The main mining landscape here is on the hillside SE of Nenthead village. This includes a well-preserved complex of mines and a smelting mill, with shafts, adits, dressing floors, waste tips, dams, leats and a variety of buildings. Most of the remains date from the 18th and 19th centuries, but mining was intensive from c.1690 when the Rampgill vein was discovered. Lead production peaked in the 1820s, and was replaced by zinc production in the late 19th century until mining ceased in. 1920. Some of the spoil heaps were then reprocessed for zinc and fluorspar, and this continued until 1971.
Nenthead Mines today is managed by the Nenthead Mines Conservation Society who organise days for visitors including guided trips into the mine.
The volunteers completed 112 condition assessments. The main threats were identified as weather damage and collapse. Overall, the risk level of these threats were recorded as low (optimal conditions) or low/medium (minor localised problems). However 12 features are recorded as higher risk . These are described in detail in the volunteer report. The survey results can be viewed on the interactive Google Earth map at the bottom of this page. The completed survey forms are available to view from the downloads section at the bottom of the page.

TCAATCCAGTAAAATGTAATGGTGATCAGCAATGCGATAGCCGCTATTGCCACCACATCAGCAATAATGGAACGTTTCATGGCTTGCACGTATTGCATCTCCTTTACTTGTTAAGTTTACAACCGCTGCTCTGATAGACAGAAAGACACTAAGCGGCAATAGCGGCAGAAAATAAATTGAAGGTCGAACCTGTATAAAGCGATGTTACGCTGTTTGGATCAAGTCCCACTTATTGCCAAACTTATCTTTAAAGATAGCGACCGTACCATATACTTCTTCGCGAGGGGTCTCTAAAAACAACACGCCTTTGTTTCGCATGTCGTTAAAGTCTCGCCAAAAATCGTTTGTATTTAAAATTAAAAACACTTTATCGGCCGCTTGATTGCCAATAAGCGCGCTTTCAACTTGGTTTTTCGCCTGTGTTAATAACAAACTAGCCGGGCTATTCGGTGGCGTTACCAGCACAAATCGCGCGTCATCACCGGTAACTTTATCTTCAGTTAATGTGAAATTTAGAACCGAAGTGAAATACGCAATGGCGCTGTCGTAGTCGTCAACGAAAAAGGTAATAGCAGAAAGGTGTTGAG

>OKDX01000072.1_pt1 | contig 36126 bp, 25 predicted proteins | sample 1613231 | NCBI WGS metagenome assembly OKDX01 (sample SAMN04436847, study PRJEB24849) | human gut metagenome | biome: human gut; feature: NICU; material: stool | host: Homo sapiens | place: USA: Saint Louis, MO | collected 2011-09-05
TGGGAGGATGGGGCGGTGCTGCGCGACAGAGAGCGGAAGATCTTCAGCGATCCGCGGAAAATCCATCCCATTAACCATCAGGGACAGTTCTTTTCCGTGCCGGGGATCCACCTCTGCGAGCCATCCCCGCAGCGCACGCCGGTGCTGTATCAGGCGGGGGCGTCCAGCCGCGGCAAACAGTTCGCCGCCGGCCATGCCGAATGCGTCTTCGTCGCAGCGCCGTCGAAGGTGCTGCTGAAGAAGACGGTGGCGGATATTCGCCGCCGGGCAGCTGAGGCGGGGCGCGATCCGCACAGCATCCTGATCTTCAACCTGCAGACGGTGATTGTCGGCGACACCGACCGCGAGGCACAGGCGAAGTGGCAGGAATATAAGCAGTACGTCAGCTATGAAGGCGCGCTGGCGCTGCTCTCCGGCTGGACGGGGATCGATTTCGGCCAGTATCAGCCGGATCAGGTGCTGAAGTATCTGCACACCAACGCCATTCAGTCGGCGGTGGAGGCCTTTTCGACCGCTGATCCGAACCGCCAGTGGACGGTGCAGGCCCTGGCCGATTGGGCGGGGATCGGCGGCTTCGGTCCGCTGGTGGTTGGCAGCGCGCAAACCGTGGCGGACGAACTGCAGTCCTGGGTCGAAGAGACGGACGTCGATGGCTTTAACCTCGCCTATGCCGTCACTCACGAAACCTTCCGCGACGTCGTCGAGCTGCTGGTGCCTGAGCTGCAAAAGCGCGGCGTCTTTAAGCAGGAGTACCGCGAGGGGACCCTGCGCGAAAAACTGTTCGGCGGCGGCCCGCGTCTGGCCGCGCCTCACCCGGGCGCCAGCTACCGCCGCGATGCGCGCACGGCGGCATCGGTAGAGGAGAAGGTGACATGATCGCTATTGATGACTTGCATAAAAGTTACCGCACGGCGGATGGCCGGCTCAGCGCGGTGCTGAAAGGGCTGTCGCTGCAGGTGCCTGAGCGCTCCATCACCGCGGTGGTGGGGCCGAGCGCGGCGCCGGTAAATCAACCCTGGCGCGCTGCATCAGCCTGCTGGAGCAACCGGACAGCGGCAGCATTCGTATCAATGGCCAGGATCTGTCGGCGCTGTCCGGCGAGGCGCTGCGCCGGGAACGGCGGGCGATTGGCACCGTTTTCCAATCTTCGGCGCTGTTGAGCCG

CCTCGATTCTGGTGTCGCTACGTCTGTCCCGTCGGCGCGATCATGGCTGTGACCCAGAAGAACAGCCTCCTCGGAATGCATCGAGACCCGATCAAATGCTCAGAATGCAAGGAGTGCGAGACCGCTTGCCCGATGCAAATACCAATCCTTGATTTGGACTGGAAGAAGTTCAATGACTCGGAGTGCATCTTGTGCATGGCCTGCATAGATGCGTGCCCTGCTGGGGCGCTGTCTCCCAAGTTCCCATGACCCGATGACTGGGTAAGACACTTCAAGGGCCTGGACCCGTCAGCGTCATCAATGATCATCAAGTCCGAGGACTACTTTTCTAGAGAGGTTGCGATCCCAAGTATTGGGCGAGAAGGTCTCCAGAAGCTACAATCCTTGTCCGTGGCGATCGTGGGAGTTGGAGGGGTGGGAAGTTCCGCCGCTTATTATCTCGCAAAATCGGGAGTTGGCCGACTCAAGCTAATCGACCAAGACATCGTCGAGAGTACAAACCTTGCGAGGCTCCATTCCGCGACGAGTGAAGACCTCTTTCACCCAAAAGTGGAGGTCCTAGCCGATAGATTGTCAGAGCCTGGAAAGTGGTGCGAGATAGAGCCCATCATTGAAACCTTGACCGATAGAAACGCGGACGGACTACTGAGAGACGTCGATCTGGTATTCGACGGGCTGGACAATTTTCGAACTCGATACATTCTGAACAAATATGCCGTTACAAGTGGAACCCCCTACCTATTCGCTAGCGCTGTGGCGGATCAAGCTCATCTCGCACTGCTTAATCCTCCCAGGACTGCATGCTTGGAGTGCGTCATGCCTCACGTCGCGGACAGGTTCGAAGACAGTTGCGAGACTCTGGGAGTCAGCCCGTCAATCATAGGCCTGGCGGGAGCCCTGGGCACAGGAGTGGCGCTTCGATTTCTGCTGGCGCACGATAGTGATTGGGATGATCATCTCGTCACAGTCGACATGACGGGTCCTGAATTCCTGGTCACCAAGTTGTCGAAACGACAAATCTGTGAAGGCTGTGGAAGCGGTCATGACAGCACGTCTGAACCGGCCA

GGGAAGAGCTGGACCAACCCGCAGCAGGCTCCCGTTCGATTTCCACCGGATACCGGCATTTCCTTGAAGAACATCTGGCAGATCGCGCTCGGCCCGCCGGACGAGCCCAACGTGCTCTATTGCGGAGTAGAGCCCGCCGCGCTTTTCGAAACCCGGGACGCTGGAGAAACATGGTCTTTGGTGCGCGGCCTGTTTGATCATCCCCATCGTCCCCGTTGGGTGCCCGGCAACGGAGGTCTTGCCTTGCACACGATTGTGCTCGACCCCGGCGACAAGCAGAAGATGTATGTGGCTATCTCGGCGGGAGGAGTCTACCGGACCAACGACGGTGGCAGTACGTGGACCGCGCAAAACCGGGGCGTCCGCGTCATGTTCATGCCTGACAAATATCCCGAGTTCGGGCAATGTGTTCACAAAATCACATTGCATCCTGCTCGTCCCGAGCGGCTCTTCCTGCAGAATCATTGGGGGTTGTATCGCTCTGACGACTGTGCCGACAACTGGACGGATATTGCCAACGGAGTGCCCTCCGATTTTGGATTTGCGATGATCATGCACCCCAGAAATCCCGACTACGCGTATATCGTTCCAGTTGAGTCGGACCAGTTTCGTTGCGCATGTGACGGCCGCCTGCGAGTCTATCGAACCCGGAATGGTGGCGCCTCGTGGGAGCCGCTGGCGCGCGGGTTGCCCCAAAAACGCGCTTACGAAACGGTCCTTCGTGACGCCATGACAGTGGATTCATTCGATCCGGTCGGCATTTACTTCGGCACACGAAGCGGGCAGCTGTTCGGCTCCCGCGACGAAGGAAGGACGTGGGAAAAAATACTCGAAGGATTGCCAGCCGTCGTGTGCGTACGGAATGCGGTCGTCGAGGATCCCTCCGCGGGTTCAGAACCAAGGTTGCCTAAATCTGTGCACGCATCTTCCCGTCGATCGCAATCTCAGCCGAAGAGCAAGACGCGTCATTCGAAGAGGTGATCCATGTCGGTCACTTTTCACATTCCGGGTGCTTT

Photos of Nenthead Mines, taken by volunteers to support the condition assessment forms, can be viewed at: https://www.flickr.com/photos/oresome/albums.
The diversity, extent and condition of the calaminarian communities here make this an important site for conservation. The highest diversity and concentration of metallophyte plants and lichens is to be found around the smelting mill and along the tracks leading to it. Undisturbed spoil banks are particularly rich, but the small areas of contaminated ground around shafts are generally less interesting. Further details can be found in the botany report.
This site may be seen as one large geological and mineralogical highlight including, as it does, several locations at which geological features are exposed that are key to understanding the geology both of the North Pennines and similar orefields across both great Britain and the world. Such is the site’s importance, that a substantial portion of it enjoys statutory protection as the Smallcleugh Mine SSSI and Geological Conservation Review (GCR) site. The geology report provides further details.
Highlights of the main findings for the archaeological, botanical and geological interest are in the summary report.